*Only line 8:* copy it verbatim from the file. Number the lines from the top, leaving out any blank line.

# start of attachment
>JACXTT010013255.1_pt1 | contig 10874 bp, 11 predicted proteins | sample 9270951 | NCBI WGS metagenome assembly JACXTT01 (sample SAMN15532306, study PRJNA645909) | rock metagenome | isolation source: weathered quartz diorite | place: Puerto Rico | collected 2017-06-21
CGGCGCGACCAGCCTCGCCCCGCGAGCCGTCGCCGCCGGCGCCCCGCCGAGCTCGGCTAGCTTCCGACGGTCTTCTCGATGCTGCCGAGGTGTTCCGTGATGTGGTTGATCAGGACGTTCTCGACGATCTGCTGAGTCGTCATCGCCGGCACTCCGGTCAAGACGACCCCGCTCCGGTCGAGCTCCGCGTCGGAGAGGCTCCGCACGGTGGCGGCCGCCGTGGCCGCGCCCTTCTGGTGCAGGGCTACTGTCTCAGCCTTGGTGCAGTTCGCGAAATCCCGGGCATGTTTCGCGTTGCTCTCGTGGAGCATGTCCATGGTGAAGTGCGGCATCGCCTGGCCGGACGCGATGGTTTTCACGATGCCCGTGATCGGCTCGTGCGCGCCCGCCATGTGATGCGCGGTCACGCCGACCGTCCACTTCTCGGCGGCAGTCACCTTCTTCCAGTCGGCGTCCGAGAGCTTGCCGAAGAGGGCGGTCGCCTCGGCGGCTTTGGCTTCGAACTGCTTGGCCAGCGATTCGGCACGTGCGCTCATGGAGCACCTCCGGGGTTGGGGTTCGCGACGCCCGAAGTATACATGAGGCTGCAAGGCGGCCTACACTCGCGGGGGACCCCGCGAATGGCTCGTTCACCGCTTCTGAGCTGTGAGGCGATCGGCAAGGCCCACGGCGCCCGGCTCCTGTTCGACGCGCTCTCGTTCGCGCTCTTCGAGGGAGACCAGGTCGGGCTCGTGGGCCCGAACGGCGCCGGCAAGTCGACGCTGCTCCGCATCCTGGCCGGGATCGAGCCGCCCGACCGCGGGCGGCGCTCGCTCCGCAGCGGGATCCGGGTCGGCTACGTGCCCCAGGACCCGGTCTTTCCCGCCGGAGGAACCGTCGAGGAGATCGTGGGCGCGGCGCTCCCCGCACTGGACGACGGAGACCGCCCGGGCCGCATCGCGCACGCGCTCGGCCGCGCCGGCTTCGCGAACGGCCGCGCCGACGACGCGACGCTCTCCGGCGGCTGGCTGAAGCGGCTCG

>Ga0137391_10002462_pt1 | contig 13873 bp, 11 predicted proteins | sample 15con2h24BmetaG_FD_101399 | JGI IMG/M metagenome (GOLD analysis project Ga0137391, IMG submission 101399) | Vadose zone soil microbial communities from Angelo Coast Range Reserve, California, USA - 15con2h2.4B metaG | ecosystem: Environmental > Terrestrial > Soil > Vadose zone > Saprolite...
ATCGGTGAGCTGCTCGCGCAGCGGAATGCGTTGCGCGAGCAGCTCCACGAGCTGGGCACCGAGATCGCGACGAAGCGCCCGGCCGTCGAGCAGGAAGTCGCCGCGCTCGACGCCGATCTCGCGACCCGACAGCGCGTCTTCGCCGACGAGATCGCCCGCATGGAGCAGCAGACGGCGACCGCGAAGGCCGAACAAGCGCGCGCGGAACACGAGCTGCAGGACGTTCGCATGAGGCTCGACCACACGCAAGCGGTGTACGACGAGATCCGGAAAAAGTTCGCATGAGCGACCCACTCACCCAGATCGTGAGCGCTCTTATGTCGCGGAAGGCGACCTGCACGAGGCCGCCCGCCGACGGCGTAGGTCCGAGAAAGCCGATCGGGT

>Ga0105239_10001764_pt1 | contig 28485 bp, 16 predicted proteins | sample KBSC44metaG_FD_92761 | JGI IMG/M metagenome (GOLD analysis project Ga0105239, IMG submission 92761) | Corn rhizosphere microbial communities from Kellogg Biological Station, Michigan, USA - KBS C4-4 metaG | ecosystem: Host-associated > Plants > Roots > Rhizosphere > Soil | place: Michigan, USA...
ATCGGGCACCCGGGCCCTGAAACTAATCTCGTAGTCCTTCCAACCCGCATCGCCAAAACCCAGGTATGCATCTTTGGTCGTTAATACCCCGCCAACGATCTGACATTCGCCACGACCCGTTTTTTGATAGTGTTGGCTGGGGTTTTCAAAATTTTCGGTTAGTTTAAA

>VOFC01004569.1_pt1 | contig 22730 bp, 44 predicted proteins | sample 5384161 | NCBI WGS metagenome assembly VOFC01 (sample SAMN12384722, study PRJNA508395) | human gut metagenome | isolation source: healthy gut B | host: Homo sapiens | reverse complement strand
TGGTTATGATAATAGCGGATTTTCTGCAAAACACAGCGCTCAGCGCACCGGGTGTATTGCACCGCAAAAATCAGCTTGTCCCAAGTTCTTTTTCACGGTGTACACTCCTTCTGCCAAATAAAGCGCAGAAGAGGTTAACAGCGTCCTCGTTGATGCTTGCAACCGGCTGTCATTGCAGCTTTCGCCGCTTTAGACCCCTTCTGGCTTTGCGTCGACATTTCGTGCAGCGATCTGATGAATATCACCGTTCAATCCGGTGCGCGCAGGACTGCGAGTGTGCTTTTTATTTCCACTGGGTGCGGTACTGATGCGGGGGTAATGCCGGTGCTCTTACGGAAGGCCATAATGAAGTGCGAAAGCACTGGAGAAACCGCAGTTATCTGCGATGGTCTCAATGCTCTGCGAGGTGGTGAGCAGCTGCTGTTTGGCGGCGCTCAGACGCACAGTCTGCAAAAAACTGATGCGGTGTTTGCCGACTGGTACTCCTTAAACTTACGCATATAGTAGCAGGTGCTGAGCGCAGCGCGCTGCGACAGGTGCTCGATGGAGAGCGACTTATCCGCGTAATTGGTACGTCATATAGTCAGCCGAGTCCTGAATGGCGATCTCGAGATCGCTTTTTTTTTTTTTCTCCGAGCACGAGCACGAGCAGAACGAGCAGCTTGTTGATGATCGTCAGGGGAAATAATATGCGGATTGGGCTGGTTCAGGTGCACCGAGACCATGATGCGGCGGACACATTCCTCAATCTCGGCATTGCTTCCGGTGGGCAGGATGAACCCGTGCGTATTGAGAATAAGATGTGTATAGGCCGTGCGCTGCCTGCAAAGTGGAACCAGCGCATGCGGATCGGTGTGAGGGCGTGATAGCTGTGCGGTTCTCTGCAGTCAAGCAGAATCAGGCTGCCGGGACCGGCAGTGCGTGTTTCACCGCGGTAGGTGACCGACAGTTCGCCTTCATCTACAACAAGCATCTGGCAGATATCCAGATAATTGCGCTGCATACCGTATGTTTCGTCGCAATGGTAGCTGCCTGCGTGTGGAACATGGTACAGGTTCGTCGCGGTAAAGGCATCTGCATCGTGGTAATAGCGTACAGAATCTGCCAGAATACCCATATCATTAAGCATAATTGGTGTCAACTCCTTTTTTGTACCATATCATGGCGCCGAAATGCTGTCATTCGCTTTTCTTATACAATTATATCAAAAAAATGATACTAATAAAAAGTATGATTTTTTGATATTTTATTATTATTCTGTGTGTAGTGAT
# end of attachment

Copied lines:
TGGTTATGATAATAGCGGATTTTCTGCAAAACACAGCGCTCAGCGCACCGGGTGTATTGCACCGCAAAAATCAGCTTGTCCCAAGTTCTTTTTCACGGTGTACACTCCTTCTGCCAAATAAAGCGCAGAAGAGGTTAACAGCGTCCTCGTTGATGCTTGCAACCGGCTGTCATTGCAGCTTTCGCCGCTTTAGACCCCTTCTGGCTTTGCGTCGACATTTCGTGCAGCGATCTGATGAATATCACCGTTCAATCCGGTGCGCGCAGGACTGCGAGTGTGCTTTTTATTTCCACTGGGTGCGGTACTGATGCGGGGGTAATGCCGGTGCTCTTACGGAAGGCCATAATGAAGTGCGAAAGCACTGGAGAAACCGCAGTTATCTGCGATGGTCTCAATGCTCTGCGAGGTGGTGAGCAGCTGCTGTTTGGCGGCGCTCAGACGCACAGTCTGCAAAAAACTGATGCGGTGTTTGCCGACTGGTACTCCTTAAACTTACGCATATAGTAGCAGGTGCTGAGCGCAGCGCGCTGCGACAGGTGCTCGATGGAGAGCGACTTATCCGCGTAATTGGTACGTCATATAGTCAGCCGAGTCCTGAATGGCGATCTCGAGATCGCTTTTTTTTTTTTTCTCCGAGCACGAGCACGAGCAGAACGAGCAGCTTGTTGATGATCGTCAGGGGAAATAATATGCGGATTGGGCTGGTTCAGGTGCACCGAGACCATGATGCGGCGGACACATTCCTCAATCTCGGCATTGCTTCCGGTGGGCAGGATGAACCCGTGCGTATTGAGAATAAGATGTGTATAGGCCGTGCGCTGCCTGCAAAGTGGAACCAGCGCATGCGGATCGGTGTGAGGGCGTGATAGCTGTGCGGTTCTCTGCAGTCAAGCAGAATCAGGCTGCCGGGACCGGCAGTGCGTGTTTCACCGCGGTAGGTGACCGACAGTTCGCCTTCATCTACAACAAGCATCTGGCAGATATCCAGATAATTGCGCTGCATACCGTATGTTTCGTCGCAATGGTAGCTGCCTGCGTGTGGAACATGGTACAGGTTCGTCGCGGTAAAGGCATCTGCATCGTGGTAATAGCGTACAGAATCTGCCAGAATACCCATATCATTAAGCATAATTGGTGTCAACTCCTTTTTTGTACCATATCATGGCGCCGAAATGCTGTCATTCGCTTTTCTTATACAATTATATCAAAAAAATGATACTAATAAAAAGTATGATTTTTTGATATTTTATTATTATTCTGTGTGTAGTGAT